Children who have difficult beginnings, whether in an orphanage or in a home with inadequate care, often present with nutritional deficiencies for any of the following reasons:
Inadequate maternal prenatal and perinatal health care; poor prenatal diet.
Premature infant birth; low or very low birth weight resulting in underdeveloped infants.
Animal milk or milk products offered instead of fortified infant formula.
Diluted or improperly prepared infant formula, which decreases the nutritional adequacy of the formula or introduces food safety risks.
Premature introduction of solid foods to the infant diet.
Insufficient amounts of food and/or lack of essential nutrient-dense foods.
Insufficient feedings and/or inappropriate feeding practices in the orphanage, particularly for those children with special needs.
Inadequate exposure to sunlight, which inhibits vitamin D production — a crucial vitamin that facilitates calcium absorption for bone growth.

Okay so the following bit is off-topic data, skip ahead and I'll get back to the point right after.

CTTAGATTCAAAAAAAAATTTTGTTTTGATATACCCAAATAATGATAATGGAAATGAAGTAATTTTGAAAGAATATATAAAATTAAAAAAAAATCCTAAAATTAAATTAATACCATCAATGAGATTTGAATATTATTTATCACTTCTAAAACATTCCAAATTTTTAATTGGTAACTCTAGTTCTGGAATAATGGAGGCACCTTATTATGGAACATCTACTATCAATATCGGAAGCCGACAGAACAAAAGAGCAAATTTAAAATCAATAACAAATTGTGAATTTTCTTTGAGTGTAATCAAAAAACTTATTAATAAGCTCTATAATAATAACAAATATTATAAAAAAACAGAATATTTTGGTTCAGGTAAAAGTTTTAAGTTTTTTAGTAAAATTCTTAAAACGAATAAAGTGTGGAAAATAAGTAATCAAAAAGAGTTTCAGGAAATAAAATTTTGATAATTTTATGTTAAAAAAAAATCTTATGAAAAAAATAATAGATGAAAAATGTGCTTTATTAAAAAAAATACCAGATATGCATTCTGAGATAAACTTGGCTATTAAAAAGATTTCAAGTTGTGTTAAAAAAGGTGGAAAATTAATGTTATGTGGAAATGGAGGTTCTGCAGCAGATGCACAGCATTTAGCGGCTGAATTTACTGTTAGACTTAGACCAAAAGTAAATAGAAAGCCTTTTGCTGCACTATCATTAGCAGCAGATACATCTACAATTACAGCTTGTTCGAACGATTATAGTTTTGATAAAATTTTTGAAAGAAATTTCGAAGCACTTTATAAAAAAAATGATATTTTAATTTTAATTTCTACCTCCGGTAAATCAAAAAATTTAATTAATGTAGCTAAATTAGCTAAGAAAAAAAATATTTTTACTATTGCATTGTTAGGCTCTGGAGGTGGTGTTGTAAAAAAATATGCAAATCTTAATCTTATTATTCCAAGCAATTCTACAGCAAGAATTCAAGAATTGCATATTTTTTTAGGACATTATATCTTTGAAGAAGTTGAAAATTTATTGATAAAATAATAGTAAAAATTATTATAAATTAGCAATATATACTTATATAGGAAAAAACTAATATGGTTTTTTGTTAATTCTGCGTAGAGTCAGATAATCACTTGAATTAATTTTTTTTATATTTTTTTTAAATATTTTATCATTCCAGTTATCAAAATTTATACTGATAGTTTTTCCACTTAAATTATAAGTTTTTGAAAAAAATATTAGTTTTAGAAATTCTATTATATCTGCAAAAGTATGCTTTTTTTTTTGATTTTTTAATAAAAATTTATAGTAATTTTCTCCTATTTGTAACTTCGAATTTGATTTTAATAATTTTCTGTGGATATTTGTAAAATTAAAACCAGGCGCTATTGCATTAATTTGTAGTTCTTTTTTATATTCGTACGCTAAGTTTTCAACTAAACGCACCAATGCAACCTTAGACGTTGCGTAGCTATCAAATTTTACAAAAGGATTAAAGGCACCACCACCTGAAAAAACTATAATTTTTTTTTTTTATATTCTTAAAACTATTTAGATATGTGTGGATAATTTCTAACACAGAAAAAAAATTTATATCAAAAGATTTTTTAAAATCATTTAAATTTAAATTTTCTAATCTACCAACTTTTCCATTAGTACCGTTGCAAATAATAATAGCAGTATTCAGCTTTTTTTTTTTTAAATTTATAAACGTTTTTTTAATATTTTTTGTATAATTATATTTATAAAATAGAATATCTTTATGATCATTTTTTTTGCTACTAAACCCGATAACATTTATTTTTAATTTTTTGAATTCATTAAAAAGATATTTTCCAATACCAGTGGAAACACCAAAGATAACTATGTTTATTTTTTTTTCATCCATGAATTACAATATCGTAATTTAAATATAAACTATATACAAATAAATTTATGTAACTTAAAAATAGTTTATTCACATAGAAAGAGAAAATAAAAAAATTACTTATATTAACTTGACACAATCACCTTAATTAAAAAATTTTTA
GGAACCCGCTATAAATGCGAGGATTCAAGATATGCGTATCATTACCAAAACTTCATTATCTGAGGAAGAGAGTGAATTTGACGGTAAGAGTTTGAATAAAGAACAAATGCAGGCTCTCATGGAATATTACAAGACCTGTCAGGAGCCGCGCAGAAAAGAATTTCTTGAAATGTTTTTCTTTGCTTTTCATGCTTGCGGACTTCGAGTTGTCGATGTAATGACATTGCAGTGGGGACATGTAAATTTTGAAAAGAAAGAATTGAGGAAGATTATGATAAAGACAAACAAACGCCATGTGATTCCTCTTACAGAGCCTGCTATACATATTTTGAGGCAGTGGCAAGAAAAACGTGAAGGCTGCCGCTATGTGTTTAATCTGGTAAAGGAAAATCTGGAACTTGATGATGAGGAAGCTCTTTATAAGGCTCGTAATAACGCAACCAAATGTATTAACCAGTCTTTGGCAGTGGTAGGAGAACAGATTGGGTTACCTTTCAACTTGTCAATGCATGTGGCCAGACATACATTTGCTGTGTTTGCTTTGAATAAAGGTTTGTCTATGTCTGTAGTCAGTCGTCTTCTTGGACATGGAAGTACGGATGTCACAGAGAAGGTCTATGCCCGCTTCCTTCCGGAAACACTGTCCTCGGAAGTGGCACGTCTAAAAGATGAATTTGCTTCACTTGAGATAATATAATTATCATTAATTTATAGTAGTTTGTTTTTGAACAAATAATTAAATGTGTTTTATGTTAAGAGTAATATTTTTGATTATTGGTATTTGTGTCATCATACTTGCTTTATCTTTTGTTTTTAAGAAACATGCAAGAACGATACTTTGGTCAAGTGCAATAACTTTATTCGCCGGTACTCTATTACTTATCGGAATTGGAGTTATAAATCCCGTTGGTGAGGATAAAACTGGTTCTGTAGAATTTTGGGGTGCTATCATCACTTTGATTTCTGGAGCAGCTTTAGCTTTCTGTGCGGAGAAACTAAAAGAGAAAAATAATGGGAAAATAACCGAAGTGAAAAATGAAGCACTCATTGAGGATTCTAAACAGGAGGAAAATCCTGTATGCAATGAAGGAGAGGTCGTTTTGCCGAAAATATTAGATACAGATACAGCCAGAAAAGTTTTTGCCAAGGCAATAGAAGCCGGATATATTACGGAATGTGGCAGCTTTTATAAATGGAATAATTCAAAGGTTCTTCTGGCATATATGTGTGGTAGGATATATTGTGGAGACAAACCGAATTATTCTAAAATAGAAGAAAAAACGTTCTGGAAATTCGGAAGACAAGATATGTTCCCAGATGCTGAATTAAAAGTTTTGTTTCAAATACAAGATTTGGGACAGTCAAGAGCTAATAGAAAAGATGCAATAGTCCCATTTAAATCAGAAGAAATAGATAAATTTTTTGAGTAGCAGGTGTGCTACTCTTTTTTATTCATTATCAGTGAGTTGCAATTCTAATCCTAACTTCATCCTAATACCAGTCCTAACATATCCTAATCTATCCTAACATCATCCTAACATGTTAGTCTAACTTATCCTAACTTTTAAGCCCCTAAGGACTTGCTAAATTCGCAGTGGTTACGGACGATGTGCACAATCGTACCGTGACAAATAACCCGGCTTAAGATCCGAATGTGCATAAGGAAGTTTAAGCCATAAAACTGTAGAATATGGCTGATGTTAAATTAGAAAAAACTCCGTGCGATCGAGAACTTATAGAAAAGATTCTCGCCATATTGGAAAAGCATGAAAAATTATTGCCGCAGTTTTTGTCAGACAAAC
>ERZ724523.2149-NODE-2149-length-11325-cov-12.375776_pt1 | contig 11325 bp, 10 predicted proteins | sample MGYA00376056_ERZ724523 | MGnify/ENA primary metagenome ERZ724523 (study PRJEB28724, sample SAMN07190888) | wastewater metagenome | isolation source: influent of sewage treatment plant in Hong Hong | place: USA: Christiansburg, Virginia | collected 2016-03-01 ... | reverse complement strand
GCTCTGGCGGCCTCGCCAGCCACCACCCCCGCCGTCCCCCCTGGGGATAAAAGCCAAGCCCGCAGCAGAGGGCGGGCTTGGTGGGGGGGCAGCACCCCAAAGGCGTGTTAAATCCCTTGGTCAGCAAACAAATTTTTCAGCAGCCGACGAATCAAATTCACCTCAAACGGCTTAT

Cultural food practices introduced too early. For example, tea is often served with meals in many countries. Though tea has many health benefits, when consumed in large quantities as part of a nutrient-poor diet, naturally-occurring substances in tea may inhibit the absorption of important vitamins and minerals.
Lack of fortified foods, beverages, and vitamin supplements due to high cost or unavailability.
The stress of transitioning from birth mother to secondary care provider and then to the new family can disrupt a child’s natural feeding cycle, resulting in nutritional issues.
Rapid post-adoption growth places enormous demands on the young body’s limited nutritional stores, often resulting in nutrient deficiencies.